This is the role of a family mediator. We hear some very sad stories but are always willing to listen. We are unable to invoke change but do, in some ways, help people to feel acknowledged and to feel a sense of normality in this difficult and trying time.  In turn, they can then share their own sentiments and wishes to make change which may seem insurmountable when you are left alone to worry.

So, when did you last have a holiday?   That used to be a very ordinary question. Now, it is probably not the best way to start off a positive conversation. Perhaps, instead we should be checking out the best hair dye and how much we have learned from having to do these things ourselves. After all, we are in the same boat.

There are new opportunities for learning and considering the future of others once our clever scientists have discovered how to put Coronavirus back in its box.   The trick is not to become disillusioned. I watch people walking their beloved dogs and the joy and time they are having to spend together.  They are lucky of course and many do not have that opportunity other than to make plans for the future. They may be feeling that their only route is towards disillusionment and depression. Then, there is the gentleman who lives round the corner and who sat outside enjoying the summer months.  He is 93 and I didn’t notice him before but I have learned so much from him over these past few months. For example his joy of simple pleasures past and of his calm acquiescence to the privileges of old age and experience.  The government during crisis has to gauge behaviour shifts in adults. I ask is it working. I hope so but if only we all had the wisdom of that old man but it doesn’t work like that and never did.

In mediation, people who have private law family disputes are told by the judicial system that they will need to go to a mediation assessment before they are able to take their legal case to court. They seem ok about this as it is an opportunity to speak and rationalise about what is happening in their personal life and how it impacts on others. It really is important.

We have discovered just how capable many people are once they realise their own skills which may be enhanced by the help of a mediator who is a facilitator and an impartial third party to other people’s disputes. For many, the “bossiness” from the powers that be, ranging from politicians to the courts still work but I believe that people are beginning to think differently. We used to listen to our mothers and grandparents for advice. We now listen to Google.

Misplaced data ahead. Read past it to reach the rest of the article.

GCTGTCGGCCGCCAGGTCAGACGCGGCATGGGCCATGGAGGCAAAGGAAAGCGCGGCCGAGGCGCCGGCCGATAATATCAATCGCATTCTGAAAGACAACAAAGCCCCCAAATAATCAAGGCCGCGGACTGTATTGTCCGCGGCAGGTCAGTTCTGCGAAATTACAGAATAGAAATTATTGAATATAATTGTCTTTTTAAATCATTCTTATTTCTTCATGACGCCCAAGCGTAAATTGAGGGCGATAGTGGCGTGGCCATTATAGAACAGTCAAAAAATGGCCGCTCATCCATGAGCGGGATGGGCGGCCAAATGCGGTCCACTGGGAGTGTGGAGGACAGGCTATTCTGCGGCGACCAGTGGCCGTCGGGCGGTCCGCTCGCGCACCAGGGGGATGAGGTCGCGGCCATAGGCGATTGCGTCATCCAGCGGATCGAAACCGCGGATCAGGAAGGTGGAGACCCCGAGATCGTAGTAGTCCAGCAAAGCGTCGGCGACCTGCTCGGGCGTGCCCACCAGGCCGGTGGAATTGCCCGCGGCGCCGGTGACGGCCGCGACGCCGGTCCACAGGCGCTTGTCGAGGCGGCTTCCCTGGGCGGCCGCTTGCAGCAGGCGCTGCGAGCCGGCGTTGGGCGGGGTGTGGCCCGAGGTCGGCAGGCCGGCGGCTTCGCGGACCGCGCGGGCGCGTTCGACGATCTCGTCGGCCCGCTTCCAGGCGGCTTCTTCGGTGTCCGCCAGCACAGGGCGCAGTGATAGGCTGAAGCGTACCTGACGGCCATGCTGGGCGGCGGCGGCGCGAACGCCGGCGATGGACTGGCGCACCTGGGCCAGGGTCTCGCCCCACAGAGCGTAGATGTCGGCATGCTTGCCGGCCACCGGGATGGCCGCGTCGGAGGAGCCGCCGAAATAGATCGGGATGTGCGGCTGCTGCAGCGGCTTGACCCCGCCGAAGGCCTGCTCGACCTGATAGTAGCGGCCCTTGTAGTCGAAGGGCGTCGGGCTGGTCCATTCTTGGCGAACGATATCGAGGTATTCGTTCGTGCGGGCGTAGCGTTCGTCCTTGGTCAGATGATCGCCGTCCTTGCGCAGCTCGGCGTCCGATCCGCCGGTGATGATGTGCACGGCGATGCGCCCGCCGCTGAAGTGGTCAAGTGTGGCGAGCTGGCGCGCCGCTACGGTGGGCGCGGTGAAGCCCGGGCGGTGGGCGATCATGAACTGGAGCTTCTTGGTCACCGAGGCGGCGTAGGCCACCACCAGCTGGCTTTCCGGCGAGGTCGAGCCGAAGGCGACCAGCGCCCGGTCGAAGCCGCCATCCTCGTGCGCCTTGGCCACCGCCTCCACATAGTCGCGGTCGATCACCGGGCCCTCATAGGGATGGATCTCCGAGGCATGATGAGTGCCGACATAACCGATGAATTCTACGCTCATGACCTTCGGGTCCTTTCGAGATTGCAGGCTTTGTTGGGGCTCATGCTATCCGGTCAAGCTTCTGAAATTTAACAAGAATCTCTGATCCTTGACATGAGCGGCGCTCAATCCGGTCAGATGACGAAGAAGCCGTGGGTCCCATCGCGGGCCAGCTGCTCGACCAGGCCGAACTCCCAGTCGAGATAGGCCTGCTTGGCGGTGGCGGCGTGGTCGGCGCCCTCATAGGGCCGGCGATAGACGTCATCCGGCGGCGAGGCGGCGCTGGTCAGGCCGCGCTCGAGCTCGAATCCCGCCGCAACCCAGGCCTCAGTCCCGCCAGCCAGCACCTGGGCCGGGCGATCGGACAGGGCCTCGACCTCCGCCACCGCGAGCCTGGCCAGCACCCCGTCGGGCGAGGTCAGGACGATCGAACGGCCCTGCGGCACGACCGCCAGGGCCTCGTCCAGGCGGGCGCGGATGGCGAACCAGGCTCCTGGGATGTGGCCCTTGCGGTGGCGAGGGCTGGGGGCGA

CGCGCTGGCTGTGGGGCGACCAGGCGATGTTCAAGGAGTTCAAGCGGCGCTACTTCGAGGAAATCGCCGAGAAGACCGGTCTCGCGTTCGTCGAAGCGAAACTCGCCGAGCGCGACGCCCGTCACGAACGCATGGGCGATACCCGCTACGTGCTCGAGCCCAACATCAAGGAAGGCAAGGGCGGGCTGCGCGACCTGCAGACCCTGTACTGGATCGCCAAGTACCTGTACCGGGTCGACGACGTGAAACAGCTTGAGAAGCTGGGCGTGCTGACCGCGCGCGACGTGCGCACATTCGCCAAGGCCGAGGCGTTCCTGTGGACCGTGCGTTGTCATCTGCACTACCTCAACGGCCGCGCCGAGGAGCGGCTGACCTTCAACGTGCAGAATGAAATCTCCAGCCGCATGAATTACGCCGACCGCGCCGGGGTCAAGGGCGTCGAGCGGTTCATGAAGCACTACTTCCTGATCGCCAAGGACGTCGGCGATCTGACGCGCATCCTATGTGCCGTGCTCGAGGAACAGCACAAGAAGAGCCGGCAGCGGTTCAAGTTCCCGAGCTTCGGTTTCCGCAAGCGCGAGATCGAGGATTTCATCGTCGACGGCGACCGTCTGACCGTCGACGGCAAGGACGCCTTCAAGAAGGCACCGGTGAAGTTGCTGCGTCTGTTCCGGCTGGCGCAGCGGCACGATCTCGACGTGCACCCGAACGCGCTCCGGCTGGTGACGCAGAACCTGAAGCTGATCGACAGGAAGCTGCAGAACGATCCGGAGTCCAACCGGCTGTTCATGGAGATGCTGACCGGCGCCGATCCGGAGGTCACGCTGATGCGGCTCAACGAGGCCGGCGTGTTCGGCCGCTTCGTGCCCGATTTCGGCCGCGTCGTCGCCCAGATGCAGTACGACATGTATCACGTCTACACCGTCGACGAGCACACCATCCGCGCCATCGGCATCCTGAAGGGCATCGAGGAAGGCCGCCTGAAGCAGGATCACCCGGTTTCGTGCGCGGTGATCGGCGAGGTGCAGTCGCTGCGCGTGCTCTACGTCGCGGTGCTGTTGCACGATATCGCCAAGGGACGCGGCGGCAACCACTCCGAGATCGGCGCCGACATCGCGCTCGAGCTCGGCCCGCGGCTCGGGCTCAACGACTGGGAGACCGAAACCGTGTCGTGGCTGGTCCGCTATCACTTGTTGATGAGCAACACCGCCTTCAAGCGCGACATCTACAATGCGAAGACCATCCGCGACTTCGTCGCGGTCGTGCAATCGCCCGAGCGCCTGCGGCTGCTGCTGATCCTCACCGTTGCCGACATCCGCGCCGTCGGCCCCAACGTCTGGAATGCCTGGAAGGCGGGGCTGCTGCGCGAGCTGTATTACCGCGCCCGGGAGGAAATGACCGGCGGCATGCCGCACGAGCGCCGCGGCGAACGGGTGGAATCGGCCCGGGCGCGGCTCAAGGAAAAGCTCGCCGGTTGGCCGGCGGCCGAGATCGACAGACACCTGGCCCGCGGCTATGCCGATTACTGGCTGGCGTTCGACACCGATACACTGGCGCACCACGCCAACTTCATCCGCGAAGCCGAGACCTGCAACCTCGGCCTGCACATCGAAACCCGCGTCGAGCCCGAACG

I like being part of the mediation world because mediation is empowering people; not bossiness. It has to embrace change which keeps everyone relevant.

It remains difficult for parents to give advice since none of the old reassurances or job hunting tips now apply.  Even meeting new people is different and obtaining new opportunities that previously were available by way of graduate schemes, apprentices. These have largely disappeared I believe. I try to focus on children who are in need of urgent help to plan their lives and who are faced with predictions of high unemployment levels and also the change of family structures. These are the people who need our help in looking at pooling family resources to stay together and help old and young.

Let us hope that we shall soon return to enjoy the things we rather took for granted and to perhaps make some changes in addressing our own individual futures.

Tricia Muzalewski FMC and Law Society Accredited Family Mediator

Wynn Mediation                                                                                                              November 2020

Family Mediation has never been needed more than now.

I have heard so many remarks about bullying, prejudice and demoralisation and how human relationships are in crisis.

I recently attended the 2020   On-Line Family Mediators Association (FMA) Annual Conference. The theme was mediating in a time of Change and trying to determine what is “the new normal in family mediation”?

At a time when there seems to be so much despair amongst families who are struggling  due to financial worries and no end of other troubles as the list is endless.

A lot of time was devoted at the Conference in reviewing the role of Family Mediators who have a strong sense of wishing to facilitate conversation. Like everybody else, there is a need for mediators to adapt and change but how far does this take us? Whatever we do, family mediators by their nature are out there to do what comes naturally to them…. Mediate.

I believe that mediation is a process that involves kindness and compassion.  We need a proper understanding of mental health and how it affects people not only during Covid but also when it comes to dealing with the difficult decisions to be made when divorcing and separating.  We too have to look after ourselves as we do others and to address our own mental health.